Do you want to arrive on time to your meeting and appointments?
Are you looking for some helpful guidelines when it comes to punctuality?
The good news is that punctuality need not be a difficult subject.
You just need to learn a few key concepts about time management.
In this post, I offer four things you must know if you want to arrive on time to your meetings and appointments.
You must understand being on time means being early.
“Being on time” doesn’t mean arriving at a meeting or a lecture at the last possible minute.
If you want to be punctual, you should aim to arrive at your destination with ample time to spare.
Ideally, you should aim to arrive somewhere between five to fifteen minutes before your appointment is scheduled to begin. Why is this? Well, there’s several good reasons for this practical approach.
The first reason is that you want to have enough time in order to get settled in, unpack your belongings, collect your thoughts, and prepare yourself for whatever is to come. You can’t easily do this if you slide in at the last moment.
The second reason is that you want to be fully and completely ready to work, listen, contribute, or participate at your meeting or appointment. It’s a way to make the most of the time you have in your schedule; you’re fully engaged and ready to get things done.
And lastly, arriving on time means you won’t put someone in a difficult situation or create a distraction for others, be it a meeting organizer, colleagues, a client, friend, or family.
So, when it comes to being on time for that meeting or appointment, aim to arrive several minutes in advance.
You must avoid guessing the time.
If there’s one thing that will completely derail your efforts at being punctual, it is not knowing what time it is. There’s simply no room for guessing the time in the morning, afternoon, or evening…on any day of the week! This is especially the case in today’s world of cellphones, laptops, fitness trackers, and of course, watches; there’s absolutely no reason you shouldn’t know the time of day.
Punctuality relies on people paying attention to the clock and taking adequate action at the right time. This is especially difficult to do if you’re simply guessing at the time of day.
So, if you need to be at a 3 P.M. appointment and have to travel for at least a half hour, you should definitely pay close attention to the clock as it ticks closer and closer to 2 P.M. This might mean setting a few timers to go off and alert you. Eventually, you’ll want to put a temporary stop to your work or chores, so you pack up your belongings, and start out on your way.
You must regularly practice punctuality.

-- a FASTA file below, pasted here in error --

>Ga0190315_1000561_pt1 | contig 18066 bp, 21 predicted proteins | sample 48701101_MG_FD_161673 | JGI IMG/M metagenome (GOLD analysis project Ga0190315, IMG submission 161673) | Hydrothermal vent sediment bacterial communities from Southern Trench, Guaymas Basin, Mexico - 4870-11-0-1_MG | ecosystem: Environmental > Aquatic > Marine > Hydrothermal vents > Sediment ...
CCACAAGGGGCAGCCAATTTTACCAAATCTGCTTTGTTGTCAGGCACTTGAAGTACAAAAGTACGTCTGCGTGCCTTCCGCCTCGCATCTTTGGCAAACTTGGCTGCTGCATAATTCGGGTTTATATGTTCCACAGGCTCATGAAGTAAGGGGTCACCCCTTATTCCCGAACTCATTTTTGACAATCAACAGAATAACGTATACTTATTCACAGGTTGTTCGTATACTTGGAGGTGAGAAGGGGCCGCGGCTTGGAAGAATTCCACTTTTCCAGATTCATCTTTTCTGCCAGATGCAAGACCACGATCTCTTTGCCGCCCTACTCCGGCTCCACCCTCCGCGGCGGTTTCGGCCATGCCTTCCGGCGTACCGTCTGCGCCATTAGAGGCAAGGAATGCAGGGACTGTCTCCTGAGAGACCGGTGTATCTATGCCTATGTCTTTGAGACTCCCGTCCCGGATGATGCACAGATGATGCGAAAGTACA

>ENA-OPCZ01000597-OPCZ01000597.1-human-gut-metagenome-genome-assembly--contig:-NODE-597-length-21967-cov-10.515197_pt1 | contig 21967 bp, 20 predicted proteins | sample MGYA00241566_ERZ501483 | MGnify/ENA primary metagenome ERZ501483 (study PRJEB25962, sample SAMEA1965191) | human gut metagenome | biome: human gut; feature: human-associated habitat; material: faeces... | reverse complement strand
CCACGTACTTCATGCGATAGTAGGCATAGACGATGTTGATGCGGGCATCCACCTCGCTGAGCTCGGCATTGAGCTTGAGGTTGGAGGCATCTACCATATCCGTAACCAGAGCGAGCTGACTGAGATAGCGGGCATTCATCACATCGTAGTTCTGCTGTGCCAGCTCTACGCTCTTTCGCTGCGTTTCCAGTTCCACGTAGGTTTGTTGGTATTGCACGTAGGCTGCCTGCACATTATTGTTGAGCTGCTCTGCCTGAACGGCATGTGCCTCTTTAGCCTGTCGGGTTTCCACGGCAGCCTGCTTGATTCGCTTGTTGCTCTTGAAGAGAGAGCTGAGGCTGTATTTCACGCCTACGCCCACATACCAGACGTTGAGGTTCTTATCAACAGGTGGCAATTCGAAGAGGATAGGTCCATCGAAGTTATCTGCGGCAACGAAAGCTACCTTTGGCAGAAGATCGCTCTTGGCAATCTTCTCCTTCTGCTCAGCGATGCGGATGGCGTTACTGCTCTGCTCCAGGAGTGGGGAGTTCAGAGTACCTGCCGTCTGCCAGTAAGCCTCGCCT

Punctuality is just like any other skill; it must be practiced on a regular basis. You can’t expect to make solid progress playing the piano only thirty minutes each week, nor can you expect to make marked progress in your time management skills with limited practice. If you want to be punctual, you must put in the time and take small, positive steps every day to help you succeed.
How can you practice punctuality on a daily basis? It’s all about paying attention to the little things. Aim to catch a specific bus, train, or subway on the way to or from work or school. Set a timer to remind yourself when it’s time to leave for an appointment. Or, review your calendar at the end of the day to locate difficult or challenging scheduling issues and familiarize yourself with tomorrow’s schedule.
You must know you cannot control the outside world.
Unfortunately, it’s impossible to push a traffic jam out of the way, speed up a train, or prevent a fender bender from happening on the highway en route to an appointment. There are just somethings in this world that are completely outside of your control.
What you can do, however, is quite powerful in and of itself. You can control all of those things that will help you arrive on time to an appointment. This includes making sure you leave your home or office on time, stopping work at a reasonable hour, packing up your personal and professional belongings in advance, and taking the best travel route possible.
When you put high value on the things you can control, you set your intentions and end up taking those actions that will naturally help you to arrive on time. That’s a much better way of going about punctuality than just leaving things to chance, wouldn’t you agree?
How about you? Which of these four points resonates the most with you? Why? Join the conversation and leave a comment below!